“I started W.Consulting with the aim of providing an independent, high-quality alternative for corporates and audit firms looking for advice on International Financial Reporting Standards (IFRS). The business has grown substantially to more than 40 people working globally, providing advisory services on IFRS, audit risk and corporate finance, training and IT product development.” These are Bruce’s five top tips for achieving growth.
1. Take the risk as soon as possible
It was a nerve-wracking decision to go on my own, as CAs(SA) are taught to be risk-averse. It’s very tough to throw away a CV, but rather than spend a life regretting not taking a chance, if you have thoughts of running your own business, do so sooner rather than later, as the decision only gets tougher with each passing year.
Related: Better Thinking For A Better World
2. Work hard and persevere
One point seldom emphasised enough when talking of entrepreneurs is that it is very hard work and requires a great deal of energy and perseverance. I attribute my success in large measure to high energy levels. You need that.
It’s exhausting — long days, early flights to London to deliver training, and sometimes back again the same day. So, yes, you need a surplus of energy.
3. Know how to sell yourself and your business
You also need a predisposition towards selling, as any business requires sales in order to expand. Selling is something that’s in my DNA.
Especially when selling advice, it requires persistence because I know that a potential client will at some point need services like ours, so I make sure W.Consulting is top of mind when that day comes. I achieve this by keeping up the relationship, sending new ideas with no sales angle connected, mailing interesting books, and checking on how things are with the client. It’s a matter of having genuine interest.
4. Hire trustworthy people who share your passion
There are many risks in establishing your own business and one of the first challenges stems from the need to expand beyond a one-man operation. There’s a certain comfort in doing all the work and seeing all the cash in the business as yours, but it puts a fairly low ceiling on the business’s prospects and potential income.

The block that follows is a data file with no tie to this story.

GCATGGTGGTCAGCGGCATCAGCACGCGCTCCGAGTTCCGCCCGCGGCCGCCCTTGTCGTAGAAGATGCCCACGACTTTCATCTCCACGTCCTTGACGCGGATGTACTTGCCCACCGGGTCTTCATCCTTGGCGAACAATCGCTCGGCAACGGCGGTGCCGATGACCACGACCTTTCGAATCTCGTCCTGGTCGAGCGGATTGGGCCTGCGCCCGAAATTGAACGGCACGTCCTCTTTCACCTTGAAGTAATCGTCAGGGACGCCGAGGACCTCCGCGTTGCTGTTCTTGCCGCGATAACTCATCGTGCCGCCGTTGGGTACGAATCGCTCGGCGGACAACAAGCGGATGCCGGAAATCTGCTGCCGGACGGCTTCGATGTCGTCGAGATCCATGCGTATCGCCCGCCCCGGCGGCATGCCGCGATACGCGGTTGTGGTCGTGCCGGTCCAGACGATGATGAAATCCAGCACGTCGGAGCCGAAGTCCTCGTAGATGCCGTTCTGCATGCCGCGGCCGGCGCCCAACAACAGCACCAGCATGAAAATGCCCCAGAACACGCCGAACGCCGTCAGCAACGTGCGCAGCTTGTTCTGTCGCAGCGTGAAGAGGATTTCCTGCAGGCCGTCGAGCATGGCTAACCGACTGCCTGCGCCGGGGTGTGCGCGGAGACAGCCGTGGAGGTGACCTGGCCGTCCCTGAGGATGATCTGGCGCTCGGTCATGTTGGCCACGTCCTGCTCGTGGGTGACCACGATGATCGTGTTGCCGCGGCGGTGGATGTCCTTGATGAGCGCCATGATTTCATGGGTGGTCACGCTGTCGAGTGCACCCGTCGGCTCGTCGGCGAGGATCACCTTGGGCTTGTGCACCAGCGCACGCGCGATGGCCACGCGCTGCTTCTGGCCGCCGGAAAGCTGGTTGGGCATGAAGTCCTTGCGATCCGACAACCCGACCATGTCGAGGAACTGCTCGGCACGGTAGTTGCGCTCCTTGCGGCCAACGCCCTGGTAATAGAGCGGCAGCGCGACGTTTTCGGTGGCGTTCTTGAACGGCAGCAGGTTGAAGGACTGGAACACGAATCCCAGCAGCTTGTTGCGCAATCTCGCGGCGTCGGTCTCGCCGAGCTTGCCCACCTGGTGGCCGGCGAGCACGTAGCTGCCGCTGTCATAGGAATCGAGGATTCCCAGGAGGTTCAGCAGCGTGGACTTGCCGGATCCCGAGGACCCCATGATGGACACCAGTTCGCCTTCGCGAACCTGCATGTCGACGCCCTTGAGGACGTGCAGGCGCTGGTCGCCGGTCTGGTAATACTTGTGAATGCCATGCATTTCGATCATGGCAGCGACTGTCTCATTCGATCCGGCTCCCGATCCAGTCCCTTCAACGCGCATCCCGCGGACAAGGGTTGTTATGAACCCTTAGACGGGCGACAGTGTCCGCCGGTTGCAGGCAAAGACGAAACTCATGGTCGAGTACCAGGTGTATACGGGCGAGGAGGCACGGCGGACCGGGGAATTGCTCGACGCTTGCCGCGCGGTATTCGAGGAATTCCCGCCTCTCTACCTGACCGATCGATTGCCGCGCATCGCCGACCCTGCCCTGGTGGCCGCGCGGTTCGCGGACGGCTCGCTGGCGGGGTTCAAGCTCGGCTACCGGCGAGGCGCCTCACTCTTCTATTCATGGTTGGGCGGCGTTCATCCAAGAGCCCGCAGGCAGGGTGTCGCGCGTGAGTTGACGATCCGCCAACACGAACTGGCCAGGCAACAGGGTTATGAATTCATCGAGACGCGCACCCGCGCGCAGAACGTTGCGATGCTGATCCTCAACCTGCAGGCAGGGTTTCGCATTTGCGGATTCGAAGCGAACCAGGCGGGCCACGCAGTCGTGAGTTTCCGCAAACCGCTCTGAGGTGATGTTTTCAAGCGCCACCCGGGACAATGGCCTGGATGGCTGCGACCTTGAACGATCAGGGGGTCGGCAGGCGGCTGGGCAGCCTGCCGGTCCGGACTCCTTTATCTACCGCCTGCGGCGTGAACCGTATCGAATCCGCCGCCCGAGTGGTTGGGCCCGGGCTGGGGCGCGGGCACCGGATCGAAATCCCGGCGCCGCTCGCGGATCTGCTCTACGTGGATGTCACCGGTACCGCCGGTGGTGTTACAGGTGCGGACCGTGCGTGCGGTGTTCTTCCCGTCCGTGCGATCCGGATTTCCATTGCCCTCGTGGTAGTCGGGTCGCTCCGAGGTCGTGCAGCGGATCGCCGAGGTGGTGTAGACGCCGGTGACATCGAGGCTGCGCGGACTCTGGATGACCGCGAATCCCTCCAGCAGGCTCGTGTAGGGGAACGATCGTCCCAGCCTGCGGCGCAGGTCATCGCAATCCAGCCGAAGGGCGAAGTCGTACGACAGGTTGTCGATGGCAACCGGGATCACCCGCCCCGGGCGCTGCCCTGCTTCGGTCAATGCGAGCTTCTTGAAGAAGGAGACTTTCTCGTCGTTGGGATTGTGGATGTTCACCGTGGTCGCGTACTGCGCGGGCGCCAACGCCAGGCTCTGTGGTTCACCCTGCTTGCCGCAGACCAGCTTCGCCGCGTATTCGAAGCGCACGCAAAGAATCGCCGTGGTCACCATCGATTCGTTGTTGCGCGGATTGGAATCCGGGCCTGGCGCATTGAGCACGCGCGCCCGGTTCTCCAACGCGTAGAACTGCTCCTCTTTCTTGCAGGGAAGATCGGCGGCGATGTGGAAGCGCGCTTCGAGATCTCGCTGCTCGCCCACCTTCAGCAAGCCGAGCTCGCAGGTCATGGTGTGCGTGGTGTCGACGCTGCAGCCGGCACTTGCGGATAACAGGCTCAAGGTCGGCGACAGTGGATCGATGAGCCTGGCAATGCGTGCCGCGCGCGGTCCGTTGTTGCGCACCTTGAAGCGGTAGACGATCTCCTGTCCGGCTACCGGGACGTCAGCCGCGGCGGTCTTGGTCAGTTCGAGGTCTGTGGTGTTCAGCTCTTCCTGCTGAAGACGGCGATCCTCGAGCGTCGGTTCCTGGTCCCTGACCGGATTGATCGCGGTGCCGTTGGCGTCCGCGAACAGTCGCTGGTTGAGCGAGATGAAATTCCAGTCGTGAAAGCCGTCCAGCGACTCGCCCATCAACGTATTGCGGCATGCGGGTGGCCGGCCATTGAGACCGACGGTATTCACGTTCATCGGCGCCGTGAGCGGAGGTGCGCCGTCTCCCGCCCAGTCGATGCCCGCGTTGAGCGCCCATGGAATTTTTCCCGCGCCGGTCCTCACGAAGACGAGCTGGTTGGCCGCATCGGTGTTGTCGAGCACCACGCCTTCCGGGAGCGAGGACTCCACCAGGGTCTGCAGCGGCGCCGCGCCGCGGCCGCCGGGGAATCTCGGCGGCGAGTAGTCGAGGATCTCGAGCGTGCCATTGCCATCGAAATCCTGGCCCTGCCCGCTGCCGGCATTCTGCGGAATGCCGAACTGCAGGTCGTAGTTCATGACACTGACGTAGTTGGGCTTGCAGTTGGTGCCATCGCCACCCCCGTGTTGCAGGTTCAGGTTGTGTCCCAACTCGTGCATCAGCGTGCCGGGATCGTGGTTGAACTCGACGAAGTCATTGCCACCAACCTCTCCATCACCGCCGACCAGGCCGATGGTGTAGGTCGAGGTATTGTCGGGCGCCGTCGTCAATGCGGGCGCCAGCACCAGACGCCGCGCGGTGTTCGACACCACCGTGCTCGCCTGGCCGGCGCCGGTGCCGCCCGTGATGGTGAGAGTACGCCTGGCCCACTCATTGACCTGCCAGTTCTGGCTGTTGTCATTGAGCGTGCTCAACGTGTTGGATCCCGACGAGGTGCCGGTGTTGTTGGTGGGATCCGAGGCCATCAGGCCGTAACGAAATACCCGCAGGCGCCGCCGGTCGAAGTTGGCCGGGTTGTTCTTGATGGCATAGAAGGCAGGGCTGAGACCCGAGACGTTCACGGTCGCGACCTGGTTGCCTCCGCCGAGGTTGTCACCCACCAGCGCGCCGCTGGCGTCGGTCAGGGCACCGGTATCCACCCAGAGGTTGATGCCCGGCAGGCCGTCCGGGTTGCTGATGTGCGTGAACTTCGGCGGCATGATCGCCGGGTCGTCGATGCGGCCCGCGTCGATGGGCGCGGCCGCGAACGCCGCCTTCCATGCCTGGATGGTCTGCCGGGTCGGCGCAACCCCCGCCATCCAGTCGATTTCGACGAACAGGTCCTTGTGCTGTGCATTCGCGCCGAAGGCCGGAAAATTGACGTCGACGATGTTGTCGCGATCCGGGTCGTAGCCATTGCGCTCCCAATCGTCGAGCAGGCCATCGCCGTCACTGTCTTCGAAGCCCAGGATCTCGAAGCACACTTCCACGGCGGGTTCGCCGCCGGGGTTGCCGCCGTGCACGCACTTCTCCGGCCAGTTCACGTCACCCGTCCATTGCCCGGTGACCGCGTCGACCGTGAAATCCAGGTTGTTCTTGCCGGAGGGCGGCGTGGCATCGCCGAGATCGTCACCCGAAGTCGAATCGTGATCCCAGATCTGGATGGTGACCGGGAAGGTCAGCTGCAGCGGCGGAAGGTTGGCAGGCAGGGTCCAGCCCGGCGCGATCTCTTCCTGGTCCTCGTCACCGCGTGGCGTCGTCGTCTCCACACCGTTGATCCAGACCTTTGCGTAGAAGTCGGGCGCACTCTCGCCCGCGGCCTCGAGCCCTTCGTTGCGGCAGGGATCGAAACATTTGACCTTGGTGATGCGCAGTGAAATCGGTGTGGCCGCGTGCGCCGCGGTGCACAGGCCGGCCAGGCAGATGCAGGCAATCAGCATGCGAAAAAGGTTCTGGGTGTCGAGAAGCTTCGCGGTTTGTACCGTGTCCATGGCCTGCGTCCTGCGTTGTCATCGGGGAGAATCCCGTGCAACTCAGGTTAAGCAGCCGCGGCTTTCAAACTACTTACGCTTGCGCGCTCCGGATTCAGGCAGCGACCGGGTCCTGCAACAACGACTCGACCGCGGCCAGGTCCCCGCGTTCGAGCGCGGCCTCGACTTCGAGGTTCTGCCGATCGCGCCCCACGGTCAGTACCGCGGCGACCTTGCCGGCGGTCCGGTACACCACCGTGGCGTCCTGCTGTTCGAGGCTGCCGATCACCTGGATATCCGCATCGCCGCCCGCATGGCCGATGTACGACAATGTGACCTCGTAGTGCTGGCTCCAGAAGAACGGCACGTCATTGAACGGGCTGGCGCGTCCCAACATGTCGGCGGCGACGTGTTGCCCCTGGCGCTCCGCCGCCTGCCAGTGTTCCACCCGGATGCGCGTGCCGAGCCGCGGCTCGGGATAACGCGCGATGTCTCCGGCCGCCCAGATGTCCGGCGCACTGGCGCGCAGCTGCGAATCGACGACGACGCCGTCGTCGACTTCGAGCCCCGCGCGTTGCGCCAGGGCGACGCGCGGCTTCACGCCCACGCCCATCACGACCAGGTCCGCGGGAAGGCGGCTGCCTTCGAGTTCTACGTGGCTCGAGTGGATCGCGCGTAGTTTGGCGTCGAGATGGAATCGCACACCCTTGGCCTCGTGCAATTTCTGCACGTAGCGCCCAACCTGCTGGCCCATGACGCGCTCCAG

The decision to expand and hire your first employee is both a big decision in itself and important as to the individual you select. It’s the biggest single decision most entrepreneurs have to make — and one that most don’t make early enough. You need to scale up a business to release resources at the top. That process never really ends — whatever you’re currently doing, you have to continually ask yourself: “Could this be done down the line?”
In an SME, each hire, but especially your first, has to be somebody you can trust, someone with the same objectives as you. Instead of having 9 to 5 people, rather employ someone who will do whatever is necessary, regardless of what time of day it is.
My philosophy is to hire people with passion and who preferably know what they’re doing, and then pay well to get them.
5. Continue to innovate
Most businesses fail not for want of an entrepreneurial idea, but because of management and accounting basics like cash flow. CAs(SA) already understand these basics and so arguably can concentrate on the actual operations of the business. However, because CAs(SA) can earn good money in the corporate world, most opt for the easy route in the corporate environment.
The future and success of any business is to keep on doing what it’s doing well. Bruce attributes the success of the business to its culture of continuous innovation: “It’s easier to sell something new,” he concludes.